Said Ayas - godfather to one of Aitken's children - was jointly charged with Aitken of plotting to pervert the course of justice during an unsuccessful libel action against The Guardian newspaper and Granada Television in 1997.
Aitken has always denied the charge, but last month admitted perjury during his High Court action. His civil action in June 1997 centred on the allegation by the newspaper and the television company that he had stayed at the Ritz Hotel in Paris in 1993 at the expense of prominent Saudi Arabian friends while serving as minister for defence procurement.
He also pleaded guilty to intending alone to pervert the course of public justice by drafting a witness statement for his daughter Victoria which he knew was false, and submitting it to the High Court.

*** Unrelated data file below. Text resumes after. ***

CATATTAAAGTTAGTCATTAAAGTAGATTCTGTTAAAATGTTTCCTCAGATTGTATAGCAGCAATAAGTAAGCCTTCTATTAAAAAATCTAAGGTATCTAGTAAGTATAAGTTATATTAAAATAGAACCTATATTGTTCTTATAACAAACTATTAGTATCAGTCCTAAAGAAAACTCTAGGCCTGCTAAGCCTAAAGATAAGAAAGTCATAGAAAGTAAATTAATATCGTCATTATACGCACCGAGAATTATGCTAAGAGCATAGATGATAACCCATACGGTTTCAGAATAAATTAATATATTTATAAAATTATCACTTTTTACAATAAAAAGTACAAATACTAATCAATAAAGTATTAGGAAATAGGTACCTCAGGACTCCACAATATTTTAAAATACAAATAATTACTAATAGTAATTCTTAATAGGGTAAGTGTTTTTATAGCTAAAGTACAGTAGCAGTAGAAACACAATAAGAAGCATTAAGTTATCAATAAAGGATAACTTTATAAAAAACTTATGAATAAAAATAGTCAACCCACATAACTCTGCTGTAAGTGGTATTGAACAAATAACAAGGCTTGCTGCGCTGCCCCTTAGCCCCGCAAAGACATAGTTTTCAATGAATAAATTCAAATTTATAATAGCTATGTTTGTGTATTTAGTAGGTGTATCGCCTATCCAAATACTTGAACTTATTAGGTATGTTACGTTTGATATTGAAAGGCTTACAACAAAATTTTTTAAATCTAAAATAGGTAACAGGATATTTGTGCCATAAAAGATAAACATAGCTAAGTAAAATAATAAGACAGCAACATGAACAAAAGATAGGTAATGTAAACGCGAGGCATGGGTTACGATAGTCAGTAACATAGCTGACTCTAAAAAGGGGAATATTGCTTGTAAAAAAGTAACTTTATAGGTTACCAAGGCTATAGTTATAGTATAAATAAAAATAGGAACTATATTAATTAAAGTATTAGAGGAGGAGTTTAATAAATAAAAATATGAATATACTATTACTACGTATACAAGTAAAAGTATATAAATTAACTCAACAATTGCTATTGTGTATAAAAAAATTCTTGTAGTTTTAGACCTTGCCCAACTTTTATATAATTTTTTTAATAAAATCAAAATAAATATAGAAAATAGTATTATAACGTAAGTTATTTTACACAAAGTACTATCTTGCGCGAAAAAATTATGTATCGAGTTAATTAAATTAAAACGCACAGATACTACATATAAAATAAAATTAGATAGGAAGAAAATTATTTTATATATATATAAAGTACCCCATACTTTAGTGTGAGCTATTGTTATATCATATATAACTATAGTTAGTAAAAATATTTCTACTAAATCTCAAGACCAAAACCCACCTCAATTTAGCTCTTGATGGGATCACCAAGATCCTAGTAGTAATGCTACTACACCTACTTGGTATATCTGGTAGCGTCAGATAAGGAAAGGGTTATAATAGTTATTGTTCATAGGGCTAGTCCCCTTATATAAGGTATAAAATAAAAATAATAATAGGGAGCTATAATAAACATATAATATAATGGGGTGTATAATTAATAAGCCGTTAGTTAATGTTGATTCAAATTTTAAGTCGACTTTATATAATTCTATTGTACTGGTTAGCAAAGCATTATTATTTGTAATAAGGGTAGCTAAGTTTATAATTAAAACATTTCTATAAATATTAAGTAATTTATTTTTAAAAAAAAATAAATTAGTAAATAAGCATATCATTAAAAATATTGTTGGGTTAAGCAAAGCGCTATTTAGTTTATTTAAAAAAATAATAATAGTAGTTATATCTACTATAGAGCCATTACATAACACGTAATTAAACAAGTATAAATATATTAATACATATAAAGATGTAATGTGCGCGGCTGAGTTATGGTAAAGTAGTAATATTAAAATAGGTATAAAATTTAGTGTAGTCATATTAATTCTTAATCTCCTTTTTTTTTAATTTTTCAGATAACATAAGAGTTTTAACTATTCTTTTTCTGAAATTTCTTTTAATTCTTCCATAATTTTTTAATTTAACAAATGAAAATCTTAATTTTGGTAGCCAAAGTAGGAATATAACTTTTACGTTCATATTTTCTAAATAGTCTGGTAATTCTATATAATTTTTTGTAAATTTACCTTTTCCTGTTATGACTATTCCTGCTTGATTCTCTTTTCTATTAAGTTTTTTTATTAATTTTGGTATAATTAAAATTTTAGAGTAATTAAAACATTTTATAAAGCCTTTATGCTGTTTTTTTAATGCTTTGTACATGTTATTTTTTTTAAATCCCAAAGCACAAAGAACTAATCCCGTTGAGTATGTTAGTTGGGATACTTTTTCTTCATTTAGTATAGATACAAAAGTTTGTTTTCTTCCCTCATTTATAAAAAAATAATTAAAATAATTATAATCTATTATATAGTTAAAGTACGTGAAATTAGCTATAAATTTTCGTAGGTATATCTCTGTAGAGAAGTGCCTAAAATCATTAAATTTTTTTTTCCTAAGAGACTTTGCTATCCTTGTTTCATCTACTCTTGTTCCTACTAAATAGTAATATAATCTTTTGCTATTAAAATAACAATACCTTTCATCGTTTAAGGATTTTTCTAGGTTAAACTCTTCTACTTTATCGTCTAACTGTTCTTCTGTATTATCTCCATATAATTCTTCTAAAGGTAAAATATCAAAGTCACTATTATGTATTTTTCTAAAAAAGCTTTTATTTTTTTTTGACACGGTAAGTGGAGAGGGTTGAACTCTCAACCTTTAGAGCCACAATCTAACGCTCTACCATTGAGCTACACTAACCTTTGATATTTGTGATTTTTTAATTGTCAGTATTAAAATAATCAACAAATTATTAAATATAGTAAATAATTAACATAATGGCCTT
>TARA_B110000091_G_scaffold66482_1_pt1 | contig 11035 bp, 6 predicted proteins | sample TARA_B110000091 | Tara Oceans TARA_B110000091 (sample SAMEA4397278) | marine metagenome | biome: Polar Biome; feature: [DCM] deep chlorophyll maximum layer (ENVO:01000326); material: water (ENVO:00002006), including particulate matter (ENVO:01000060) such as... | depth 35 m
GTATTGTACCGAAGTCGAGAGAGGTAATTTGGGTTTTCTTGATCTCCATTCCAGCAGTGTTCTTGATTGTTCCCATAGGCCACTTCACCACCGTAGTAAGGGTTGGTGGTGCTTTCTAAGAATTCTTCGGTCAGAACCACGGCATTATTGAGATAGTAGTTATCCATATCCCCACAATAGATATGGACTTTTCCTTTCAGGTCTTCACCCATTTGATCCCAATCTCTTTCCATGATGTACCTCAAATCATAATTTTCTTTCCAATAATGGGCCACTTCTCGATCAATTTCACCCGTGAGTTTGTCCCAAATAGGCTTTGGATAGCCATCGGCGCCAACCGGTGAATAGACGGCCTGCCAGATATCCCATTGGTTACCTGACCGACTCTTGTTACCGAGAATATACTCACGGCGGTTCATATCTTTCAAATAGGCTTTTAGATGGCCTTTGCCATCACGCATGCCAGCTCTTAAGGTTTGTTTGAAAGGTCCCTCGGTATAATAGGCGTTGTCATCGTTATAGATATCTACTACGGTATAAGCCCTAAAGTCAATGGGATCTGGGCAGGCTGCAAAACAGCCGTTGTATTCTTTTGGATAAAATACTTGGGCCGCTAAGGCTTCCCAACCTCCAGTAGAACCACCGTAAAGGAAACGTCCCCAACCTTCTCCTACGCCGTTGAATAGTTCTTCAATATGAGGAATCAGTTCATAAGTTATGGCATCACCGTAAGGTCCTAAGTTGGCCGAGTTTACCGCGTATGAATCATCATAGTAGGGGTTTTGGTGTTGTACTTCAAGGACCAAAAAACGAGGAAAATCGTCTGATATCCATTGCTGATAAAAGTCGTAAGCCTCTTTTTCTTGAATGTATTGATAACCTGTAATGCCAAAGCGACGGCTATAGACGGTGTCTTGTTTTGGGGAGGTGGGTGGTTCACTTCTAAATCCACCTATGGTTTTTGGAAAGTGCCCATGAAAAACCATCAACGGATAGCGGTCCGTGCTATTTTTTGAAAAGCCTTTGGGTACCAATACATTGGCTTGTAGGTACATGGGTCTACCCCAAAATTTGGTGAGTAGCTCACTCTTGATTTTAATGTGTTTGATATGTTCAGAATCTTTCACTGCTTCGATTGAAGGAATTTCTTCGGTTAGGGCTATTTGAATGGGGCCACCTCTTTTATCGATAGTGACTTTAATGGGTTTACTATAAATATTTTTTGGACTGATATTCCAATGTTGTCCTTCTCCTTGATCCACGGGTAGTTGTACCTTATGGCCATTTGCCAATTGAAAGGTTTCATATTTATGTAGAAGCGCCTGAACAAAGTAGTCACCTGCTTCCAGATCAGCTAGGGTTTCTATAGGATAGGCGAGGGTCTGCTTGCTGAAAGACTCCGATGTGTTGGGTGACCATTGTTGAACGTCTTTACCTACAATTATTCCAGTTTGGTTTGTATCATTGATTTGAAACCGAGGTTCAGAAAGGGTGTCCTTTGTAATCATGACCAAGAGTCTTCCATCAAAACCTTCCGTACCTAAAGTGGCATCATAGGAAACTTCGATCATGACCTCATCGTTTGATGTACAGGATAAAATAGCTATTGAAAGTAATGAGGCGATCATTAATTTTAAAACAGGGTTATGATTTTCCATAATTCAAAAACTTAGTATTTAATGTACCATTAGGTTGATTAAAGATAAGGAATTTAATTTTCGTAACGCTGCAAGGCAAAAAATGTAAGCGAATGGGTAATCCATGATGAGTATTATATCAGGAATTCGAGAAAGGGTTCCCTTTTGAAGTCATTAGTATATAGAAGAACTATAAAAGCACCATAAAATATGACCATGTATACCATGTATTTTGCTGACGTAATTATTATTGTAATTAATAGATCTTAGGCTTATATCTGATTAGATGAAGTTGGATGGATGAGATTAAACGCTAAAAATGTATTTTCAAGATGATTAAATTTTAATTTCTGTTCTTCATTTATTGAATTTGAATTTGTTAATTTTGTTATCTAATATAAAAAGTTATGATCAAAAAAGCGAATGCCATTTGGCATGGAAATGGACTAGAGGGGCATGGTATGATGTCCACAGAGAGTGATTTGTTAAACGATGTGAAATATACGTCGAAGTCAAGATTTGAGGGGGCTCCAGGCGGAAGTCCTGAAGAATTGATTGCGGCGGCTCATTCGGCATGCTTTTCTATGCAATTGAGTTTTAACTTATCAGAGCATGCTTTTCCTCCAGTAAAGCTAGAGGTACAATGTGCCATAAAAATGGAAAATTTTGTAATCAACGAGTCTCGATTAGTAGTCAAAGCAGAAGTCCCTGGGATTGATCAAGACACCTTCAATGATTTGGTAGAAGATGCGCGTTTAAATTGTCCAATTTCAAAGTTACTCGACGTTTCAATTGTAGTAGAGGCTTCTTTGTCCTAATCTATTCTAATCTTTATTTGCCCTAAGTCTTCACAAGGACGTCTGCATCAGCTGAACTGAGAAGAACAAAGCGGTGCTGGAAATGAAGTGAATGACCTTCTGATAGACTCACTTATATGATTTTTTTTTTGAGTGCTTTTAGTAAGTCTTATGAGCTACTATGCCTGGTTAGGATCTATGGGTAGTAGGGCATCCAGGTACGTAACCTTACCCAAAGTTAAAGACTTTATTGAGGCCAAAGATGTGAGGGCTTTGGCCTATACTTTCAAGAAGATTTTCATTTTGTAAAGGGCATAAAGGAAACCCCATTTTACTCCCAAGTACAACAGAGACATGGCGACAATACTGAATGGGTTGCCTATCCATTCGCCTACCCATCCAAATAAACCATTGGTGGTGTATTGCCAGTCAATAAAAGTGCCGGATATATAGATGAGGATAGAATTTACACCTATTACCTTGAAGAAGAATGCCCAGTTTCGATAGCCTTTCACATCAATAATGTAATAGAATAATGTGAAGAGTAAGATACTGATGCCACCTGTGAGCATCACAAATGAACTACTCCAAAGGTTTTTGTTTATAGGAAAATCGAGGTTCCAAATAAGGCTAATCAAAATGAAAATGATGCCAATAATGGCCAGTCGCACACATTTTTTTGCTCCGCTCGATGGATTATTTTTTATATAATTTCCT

Aitken, 56, of Westminster,London, had denied charges alleging conspiracy to pervert the course of justice and doing acts tending and intending to pervert the course of public justice.
The Recorder of London, Michael Hyam, accepted the pleas and remanded Aitken for sentence until June, after Mr Ayas was due to stand trial.
Mr Ayas, 56, a former business associate of Mr Aitken, was also charged with doing acts tending and intending to pervert the course of public justice between 1995 and 1997. He had denied both charges. A spokesman for the Crown Prosecution Service last night confirmed they had decided not to proceed with the charges against Mr Ayas.
Aitken has said he is preparing himself for a jail term when he is sentenced. He is the first former cabinet minister this century to be convicted of a serious crime.Reuse content